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Comparative genomic analysis of side population in epithelial ovarian cancer

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dc.contributor.author심효섭-
dc.date.accessioned2015-12-24T10:10:37Z-
dc.date.available2015-12-24T10:10:37Z-
dc.date.issued2009-
dc.identifier.urihttps://ir.ymlib.yonsei.ac.kr/handle/22282913/137332-
dc.descriptionDept. of medicine/박사-
dc.description.abstract[한글] [영문] Ovarian cancer is the fifth leading cause of cancer deaths and has the highest mortality rate among gynecologic cancers. It is more devastating in that it shows high response rate to initial therapy but most advanced diseases recur and become drug-resistant. Recent observations indicate that there is a small population of cancer cells, named as cancer stem cells (CSCs), which can self-renew and drive tumor growth. CSCs are thought to participate in the mechanisms of recurrence and drug resistance of ovarian cancer. Side population (SP) analysis is a valid marker-independent method to identify putative CSCs. SP has been reported to be enriched in tumorigenic and stem-like cells. In this study, to investigate the characteristics of ovarian CSCs, SP cells were isolated from cell lines primarily cultured from human epithelial ovarian cancer tissue, and then array comparative genomic hybridization (aCGH) was performed to analyze the specific genetic alteration for SP cells. Cell lines from a human ovarian cancer specimen showed heterogeneous populations with variation of surface marker expression, proliferation rate, cell cycle distribution, and SP fraction. There was SP fraction in range of less than 0.5% to 1% in the finally survived 3 clones. aCGH analysis revealed that 2383 genes were specifically altered in SP cells. These genes were involved in the networks, which top functions are cell cycle and cellular and embryonic development. Finally selected 64 genes were core molecules related to canonical pathways, such as Notch signaling, Wnt/β-catenin signaling, PTEN signaling, G1/S and G2/M checkpoint regulation, PI3K/AKT signaling, and p53 signaling. In review of literatures, there were common genetic changes between present study and previous reports, such as gain of 19p13.1, which is thought to be related to recurrence of ovarian cancer. These results indicate that the origin of CSCs is to some extent related to chromosomal instability and specific alteration happens in the genes participating in cell cycle and embryonic development. Characterization of the ovarian CSC would provide advance in developing novel therapeutics in the management of ovarian cancer.-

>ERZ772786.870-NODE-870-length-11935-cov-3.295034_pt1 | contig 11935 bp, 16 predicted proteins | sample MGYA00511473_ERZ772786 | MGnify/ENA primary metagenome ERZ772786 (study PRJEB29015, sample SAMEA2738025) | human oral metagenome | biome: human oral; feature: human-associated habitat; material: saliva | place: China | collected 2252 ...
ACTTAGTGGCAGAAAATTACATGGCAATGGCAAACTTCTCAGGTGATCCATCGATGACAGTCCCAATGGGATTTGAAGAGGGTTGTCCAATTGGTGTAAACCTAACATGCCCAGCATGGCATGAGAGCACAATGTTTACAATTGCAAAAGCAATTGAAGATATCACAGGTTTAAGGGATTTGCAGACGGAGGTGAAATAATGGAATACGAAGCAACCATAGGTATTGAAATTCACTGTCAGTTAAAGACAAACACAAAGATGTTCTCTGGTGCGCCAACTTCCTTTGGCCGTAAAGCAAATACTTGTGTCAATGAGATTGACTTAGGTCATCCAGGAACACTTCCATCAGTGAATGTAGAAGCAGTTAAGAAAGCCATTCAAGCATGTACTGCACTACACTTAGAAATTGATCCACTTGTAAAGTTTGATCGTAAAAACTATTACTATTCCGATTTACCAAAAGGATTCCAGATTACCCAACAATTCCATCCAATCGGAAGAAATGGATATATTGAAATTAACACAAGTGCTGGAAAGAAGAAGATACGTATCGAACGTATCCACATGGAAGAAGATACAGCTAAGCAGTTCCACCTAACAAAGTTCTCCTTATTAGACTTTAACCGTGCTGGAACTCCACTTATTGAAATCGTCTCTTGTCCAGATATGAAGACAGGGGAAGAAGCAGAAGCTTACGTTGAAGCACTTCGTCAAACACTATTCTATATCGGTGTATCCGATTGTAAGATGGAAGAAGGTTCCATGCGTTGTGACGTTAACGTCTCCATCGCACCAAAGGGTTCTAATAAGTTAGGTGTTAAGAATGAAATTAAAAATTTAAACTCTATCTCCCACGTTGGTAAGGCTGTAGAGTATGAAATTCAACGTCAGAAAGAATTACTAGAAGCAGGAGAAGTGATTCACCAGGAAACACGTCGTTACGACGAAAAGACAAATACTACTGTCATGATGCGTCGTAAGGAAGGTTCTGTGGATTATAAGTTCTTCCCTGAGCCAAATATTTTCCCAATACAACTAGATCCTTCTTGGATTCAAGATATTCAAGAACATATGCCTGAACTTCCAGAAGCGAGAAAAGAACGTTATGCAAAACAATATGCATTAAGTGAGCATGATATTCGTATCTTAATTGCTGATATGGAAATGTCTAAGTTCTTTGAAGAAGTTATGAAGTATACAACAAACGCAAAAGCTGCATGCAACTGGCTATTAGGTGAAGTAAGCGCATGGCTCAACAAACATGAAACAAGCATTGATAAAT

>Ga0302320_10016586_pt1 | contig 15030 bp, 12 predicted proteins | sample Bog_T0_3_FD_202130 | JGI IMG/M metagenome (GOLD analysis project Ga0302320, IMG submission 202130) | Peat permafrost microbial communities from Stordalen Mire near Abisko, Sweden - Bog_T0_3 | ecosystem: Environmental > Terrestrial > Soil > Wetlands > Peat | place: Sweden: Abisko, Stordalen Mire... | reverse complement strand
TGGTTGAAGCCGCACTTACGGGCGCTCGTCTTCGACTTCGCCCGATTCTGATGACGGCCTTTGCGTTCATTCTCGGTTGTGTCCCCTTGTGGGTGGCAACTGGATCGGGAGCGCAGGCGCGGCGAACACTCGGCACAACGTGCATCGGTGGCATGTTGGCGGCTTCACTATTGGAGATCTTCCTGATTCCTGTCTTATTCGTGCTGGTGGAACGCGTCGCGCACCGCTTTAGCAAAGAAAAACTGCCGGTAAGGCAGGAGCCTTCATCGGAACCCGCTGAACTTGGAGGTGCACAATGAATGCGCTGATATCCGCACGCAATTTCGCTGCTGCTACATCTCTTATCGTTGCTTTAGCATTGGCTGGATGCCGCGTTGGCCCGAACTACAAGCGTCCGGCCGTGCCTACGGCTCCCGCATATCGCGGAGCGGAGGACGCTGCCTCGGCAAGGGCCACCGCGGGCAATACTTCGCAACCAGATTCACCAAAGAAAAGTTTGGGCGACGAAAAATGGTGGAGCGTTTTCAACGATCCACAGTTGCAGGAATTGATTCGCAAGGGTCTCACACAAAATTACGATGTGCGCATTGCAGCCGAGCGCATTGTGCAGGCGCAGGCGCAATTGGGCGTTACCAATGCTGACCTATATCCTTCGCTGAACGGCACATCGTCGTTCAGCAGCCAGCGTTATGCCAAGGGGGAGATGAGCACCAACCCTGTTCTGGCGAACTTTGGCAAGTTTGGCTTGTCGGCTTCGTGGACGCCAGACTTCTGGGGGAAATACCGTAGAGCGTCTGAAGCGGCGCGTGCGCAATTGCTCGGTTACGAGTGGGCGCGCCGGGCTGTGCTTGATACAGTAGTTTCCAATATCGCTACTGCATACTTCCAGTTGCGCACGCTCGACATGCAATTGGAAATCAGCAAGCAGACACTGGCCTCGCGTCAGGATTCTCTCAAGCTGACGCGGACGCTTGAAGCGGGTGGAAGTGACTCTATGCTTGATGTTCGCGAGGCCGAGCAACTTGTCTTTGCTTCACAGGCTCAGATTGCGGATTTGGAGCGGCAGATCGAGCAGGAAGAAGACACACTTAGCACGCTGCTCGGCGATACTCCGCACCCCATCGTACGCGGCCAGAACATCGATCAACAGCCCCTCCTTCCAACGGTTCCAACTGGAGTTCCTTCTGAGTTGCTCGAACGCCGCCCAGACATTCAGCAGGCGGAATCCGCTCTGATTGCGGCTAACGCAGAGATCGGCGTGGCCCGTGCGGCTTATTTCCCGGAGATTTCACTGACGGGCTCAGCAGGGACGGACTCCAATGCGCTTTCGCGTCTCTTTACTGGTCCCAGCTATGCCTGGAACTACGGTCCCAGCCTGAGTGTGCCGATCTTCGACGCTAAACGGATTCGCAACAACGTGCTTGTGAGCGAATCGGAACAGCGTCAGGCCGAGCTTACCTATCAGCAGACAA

dc.description.statementOfResponsibilityopen-
dc.publisherGraduate School, Yonsei University-
dc.rightsCC BY-NC-ND 2.0 KR-
dc.rights.urihttps://creativecommons.org/licenses/by-nc-nd/2.0/kr/-
dc.titleComparative genomic analysis of side population in epithelial ovarian cancer-
dc.title.alternative상피 난소암에서 side population의 비교유전체 분석-
dc.typeThesis-
dc.contributor.departmentDept. of Pathology (병리학교실)-
dc.contributor.localIdA02219-
dc.contributor.alternativeNameShim, Hyo Sup-
dc.contributor.affiliatedAuthor심효섭-
dc.type.localDissertation-
Appears in Collections:
1. College of Medicine (의과대학) > Dept. of Pathology (병리학교실) > 3. Dissertation

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